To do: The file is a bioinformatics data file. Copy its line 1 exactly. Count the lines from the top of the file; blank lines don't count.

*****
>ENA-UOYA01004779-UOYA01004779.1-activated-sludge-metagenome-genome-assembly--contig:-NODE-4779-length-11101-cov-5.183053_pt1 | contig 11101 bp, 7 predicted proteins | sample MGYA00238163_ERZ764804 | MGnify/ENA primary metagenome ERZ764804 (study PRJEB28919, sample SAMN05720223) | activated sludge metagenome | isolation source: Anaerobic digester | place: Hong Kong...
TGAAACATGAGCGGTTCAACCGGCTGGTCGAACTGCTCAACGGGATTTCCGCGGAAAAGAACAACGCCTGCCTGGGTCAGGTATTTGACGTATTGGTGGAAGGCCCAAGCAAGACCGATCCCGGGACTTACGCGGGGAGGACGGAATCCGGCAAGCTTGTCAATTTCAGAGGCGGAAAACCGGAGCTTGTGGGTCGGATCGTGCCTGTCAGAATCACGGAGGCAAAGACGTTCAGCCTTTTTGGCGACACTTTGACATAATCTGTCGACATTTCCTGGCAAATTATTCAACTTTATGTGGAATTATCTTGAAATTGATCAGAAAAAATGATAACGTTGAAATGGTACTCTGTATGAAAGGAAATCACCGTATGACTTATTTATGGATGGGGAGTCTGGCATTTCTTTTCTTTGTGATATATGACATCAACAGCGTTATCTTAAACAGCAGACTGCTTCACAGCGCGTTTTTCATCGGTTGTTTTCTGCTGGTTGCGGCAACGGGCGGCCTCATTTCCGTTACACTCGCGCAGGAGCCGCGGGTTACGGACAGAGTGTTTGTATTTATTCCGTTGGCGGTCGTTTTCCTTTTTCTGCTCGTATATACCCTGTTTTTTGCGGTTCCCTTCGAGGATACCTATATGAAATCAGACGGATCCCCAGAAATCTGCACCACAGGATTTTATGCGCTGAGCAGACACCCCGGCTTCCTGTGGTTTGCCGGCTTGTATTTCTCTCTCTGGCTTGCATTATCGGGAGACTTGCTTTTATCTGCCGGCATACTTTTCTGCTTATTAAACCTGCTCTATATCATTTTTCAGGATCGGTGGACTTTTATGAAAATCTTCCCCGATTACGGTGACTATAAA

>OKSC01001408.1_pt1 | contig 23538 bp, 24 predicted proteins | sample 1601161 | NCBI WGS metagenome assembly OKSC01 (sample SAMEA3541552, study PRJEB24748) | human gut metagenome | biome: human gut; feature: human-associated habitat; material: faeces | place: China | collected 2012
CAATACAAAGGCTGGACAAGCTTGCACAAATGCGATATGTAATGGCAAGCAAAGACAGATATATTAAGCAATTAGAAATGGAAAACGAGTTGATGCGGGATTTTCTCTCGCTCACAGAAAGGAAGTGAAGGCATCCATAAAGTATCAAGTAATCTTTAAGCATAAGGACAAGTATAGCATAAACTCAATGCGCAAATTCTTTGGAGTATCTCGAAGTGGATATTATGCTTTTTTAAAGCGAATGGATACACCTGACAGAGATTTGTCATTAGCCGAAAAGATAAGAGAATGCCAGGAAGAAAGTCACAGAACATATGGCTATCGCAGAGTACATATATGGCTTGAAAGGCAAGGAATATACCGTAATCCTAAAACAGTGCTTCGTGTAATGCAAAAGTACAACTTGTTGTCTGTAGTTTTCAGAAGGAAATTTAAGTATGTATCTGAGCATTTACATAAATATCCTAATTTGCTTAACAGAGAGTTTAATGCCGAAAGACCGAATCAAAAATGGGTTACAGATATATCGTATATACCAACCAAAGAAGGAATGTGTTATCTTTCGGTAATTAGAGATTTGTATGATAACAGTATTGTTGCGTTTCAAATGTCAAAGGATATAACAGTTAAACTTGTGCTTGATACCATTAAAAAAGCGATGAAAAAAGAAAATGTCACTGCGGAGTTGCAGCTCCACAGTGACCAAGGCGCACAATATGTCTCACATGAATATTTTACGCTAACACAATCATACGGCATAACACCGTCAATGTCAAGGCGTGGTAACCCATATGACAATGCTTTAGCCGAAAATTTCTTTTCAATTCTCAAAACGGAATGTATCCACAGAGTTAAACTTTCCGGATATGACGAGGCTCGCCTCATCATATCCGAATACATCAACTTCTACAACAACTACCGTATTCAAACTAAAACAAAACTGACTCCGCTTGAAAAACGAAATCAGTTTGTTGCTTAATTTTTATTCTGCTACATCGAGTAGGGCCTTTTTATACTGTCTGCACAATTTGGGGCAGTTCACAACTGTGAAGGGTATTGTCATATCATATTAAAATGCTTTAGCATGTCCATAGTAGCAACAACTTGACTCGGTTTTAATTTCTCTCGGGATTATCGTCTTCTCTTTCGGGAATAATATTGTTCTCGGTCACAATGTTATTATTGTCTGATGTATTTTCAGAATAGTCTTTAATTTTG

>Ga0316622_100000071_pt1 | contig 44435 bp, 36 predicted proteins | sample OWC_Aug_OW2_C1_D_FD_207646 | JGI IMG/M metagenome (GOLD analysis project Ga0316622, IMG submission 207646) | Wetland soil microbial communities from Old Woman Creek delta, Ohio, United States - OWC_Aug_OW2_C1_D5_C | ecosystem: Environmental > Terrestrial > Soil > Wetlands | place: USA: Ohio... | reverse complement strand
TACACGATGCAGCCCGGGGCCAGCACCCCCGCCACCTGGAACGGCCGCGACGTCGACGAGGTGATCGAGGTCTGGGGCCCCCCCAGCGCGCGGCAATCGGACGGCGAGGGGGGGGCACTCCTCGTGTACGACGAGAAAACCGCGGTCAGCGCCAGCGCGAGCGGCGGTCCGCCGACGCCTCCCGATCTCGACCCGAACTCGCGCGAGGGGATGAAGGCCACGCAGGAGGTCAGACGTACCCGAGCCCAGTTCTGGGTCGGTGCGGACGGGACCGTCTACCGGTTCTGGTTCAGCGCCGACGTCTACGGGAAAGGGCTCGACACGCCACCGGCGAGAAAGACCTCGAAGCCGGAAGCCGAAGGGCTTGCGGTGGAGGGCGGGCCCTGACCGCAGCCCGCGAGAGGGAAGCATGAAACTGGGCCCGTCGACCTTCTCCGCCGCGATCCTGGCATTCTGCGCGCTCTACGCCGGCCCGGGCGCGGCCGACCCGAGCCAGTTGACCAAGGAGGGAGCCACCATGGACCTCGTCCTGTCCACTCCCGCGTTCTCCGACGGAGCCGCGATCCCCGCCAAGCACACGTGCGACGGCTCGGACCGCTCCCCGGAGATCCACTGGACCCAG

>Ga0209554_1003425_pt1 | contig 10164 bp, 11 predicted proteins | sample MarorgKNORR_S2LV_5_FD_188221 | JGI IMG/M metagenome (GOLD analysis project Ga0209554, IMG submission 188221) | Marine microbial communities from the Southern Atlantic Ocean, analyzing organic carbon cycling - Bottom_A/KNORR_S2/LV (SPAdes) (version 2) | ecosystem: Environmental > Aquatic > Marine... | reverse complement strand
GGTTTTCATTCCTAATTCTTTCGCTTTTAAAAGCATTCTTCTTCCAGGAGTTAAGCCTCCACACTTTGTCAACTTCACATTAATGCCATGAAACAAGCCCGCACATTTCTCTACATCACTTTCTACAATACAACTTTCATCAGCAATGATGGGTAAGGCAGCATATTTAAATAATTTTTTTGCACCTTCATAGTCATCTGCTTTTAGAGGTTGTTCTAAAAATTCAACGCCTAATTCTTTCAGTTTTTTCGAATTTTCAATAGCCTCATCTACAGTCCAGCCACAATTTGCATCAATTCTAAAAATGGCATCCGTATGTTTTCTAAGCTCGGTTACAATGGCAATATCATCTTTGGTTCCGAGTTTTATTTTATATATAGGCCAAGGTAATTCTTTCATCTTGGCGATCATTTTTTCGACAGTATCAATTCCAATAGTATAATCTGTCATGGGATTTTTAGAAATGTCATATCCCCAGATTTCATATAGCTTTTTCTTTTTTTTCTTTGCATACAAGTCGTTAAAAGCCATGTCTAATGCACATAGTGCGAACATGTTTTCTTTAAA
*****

>ENA-UOYA01004779-UOYA01004779.1-activated-sludge-metagenome-genome-assembly--contig:-NODE-4779-length-11101-cov-5.183053_pt1 | contig 11101 bp, 7 predicted proteins | sample MGYA00238163_ERZ764804 | MGnify/ENA primary metagenome ERZ764804 (study PRJEB28919, sample SAMN05720223) | activated sludge metagenome | isolation source: Anaerobic digester | place: Hong Kong...